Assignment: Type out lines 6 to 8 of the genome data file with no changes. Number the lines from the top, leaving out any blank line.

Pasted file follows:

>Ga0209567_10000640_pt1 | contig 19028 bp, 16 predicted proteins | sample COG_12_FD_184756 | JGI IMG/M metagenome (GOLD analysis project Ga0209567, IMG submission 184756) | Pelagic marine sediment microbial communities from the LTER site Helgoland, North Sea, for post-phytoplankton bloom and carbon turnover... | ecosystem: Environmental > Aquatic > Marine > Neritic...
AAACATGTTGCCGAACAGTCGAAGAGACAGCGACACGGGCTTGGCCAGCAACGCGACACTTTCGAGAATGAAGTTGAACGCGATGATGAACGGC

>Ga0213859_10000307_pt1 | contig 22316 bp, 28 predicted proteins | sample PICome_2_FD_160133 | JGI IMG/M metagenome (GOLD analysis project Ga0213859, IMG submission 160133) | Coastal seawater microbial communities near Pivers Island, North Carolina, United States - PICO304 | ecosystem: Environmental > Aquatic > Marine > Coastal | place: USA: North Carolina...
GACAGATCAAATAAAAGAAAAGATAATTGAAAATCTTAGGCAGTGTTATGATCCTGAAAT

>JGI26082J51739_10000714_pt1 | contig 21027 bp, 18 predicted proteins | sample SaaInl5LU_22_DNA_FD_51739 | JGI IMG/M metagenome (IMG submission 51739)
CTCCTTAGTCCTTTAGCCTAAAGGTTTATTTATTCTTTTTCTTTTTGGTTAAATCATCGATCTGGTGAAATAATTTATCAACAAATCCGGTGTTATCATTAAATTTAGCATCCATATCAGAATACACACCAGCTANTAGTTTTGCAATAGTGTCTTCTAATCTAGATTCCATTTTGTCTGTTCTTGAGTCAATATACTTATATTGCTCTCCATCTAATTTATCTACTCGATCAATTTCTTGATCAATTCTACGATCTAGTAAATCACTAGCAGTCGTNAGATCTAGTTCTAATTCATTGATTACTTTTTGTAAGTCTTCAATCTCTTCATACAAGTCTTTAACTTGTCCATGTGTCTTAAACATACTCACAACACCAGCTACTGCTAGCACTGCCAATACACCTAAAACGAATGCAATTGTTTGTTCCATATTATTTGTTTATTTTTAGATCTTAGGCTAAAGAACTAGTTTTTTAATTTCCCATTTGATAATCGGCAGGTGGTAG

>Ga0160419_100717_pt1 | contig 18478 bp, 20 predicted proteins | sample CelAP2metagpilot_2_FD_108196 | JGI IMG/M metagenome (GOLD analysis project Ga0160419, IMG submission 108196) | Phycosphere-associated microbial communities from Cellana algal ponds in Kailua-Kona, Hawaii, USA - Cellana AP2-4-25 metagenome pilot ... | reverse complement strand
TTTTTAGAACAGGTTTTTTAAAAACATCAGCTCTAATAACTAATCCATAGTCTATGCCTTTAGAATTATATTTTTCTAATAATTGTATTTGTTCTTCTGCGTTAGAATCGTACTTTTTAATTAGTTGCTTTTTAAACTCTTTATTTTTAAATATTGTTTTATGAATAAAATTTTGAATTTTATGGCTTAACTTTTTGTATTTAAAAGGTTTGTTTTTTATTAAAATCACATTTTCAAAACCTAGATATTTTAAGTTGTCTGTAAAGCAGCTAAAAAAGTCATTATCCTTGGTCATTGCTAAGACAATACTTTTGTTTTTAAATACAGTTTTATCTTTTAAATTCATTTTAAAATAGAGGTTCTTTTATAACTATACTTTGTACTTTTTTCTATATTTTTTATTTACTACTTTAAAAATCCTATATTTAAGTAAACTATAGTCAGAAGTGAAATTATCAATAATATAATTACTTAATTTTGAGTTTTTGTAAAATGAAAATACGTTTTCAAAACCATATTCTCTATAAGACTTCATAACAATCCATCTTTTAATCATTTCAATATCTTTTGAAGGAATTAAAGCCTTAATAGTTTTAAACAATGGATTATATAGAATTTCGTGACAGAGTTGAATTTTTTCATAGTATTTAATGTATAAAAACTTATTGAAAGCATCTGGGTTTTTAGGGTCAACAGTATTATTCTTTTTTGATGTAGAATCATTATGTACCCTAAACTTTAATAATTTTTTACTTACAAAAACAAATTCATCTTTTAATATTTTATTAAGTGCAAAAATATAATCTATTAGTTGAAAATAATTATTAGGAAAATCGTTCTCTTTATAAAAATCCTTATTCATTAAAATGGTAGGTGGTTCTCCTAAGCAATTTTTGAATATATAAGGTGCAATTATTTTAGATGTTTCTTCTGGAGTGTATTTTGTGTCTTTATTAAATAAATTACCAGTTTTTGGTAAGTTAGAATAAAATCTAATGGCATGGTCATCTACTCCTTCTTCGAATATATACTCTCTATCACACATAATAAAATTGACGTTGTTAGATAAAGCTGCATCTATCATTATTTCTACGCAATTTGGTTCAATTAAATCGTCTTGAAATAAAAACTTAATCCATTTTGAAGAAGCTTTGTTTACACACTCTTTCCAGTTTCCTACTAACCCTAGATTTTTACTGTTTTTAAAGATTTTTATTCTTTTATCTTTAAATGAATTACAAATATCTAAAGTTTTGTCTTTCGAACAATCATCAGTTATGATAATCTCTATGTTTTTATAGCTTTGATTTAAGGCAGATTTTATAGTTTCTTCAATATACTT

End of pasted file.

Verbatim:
CTCCTTAGTCCTTTAGCCTAAAGGTTTATTTATTCTTTTTCTTTTTGGTTAAATCATCGATCTGGTGAAATAATTTATCAACAAATCCGGTGTTATCATTAAATTTAGCATCCATATCAGAATACACACCAGCTANTAGTTTTGCAATAGTGTCTTCTAATCTAGATTCCATTTTGTCTGTTCTTGAGTCAATATACTTATATTGCTCTCCATCTAATTTATCTACTCGATCAATTTCTTGATCAATTCTACGATCTAGTAAATCACTAGCAGTCGTNAGATCTAGTTCTAATTCATTGATTACTTTTTGTAAGTCTTCAATCTCTTCATACAAGTCTTTAACTTGTCCATGTGTCTTAAACATACTCACAACACCAGCTACTGCTAGCACTGCCAATACACCTAAAACGAATGCAATTGTTTGTTCCATATTATTTGTTTATTTTTAGATCTTAGGCTAAAGAACTAGTTTTTTAATTTCCCATTTGATAATCGGCAGGTGGTAG

>Ga0160419_100717_pt1 | contig 18478 bp, 20 predicted proteins | sample CelAP2metagpilot_2_FD_108196 | JGI IMG/M metagenome (GOLD analysis project Ga0160419, IMG submission 108196) | Phycosphere-associated microbial communities from Cellana algal ponds in Kailua-Kona, Hawaii, USA - Cellana AP2-4-25 metagenome pilot ... | reverse complement strand
TTTTTAGAACAGGTTTTTTAAAAACATCAGCTCTAATAACTAATCCATAGTCTATGCCTTTAGAATTATATTTTTCTAATAATTGTATTTGTTCTTCTGCGTTAGAATCGTACTTTTTAATTAGTTGCTTTTTAAACTCTTTATTTTTAAATATTGTTTTATGAATAAAATTTTGAATTTTATGGCTTAACTTTTTGTATTTAAAAGGTTTGTTTTTTATTAAAATCACATTTTCAAAACCTAGATATTTTAAGTTGTCTGTAAAGCAGCTAAAAAAGTCATTATCCTTGGTCATTGCTAAGACAATACTTTTGTTTTTAAATACAGTTTTATCTTTTAAATTCATTTTAAAATAGAGGTTCTTTTATAACTATACTTTGTACTTTTTTCTATATTTTTTATTTACTACTTTAAAAATCCTATATTTAAGTAAACTATAGTCAGAAGTGAAATTATCAATAATATAATTACTTAATTTTGAGTTTTTGTAAAATGAAAATACGTTTTCAAAACCATATTCTCTATAAGACTTCATAACAATCCATCTTTTAATCATTTCAATATCTTTTGAAGGAATTAAAGCCTTAATAGTTTTAAACAATGGATTATATAGAATTTCGTGACAGAGTTGAATTTTTTCATAGTATTTAATGTATAAAAACTTATTGAAAGCATCTGGGTTTTTAGGGTCAACAGTATTATTCTTTTTTGATGTAGAATCATTATGTACCCTAAACTTTAATAATTTTTTACTTACAAAAACAAATTCATCTTTTAATATTTTATTAAGTGCAAAAATATAATCTATTAGTTGAAAATAATTATTAGGAAAATCGTTCTCTTTATAAAAATCCTTATTCATTAAAATGGTAGGTGGTTCTCCTAAGCAATTTTTGAATATATAAGGTGCAATTATTTTAGATGTTTCTTCTGGAGTGTATTTTGTGTCTTTATTAAATAAATTACCAGTTTTTGGTAAGTTAGAATAAAATCTAATGGCATGGTCATCTACTCCTTCTTCGAATATATACTCTCTATCACACATAATAAAATTGACGTTGTTAGATAAAGCTGCATCTATCATTATTTCTACGCAATTTGGTTCAATTAAATCGTCTTGAAATAAAAACTTAATCCATTTTGAAGAAGCTTTGTTTACACACTCTTTCCAGTTTCCTACTAACCCTAGATTTTTACTGTTTTTAAAGATTTTTATTCTTTTATCTTTAAATGAATTACAAATATCTAAAGTTTTGTCTTTCGAACAATCATCAGTTATGATAATCTCTATGTTTTTATAGCTTTGATTTAAGGCAGATTTTATAGTTTCTTCAATATACTT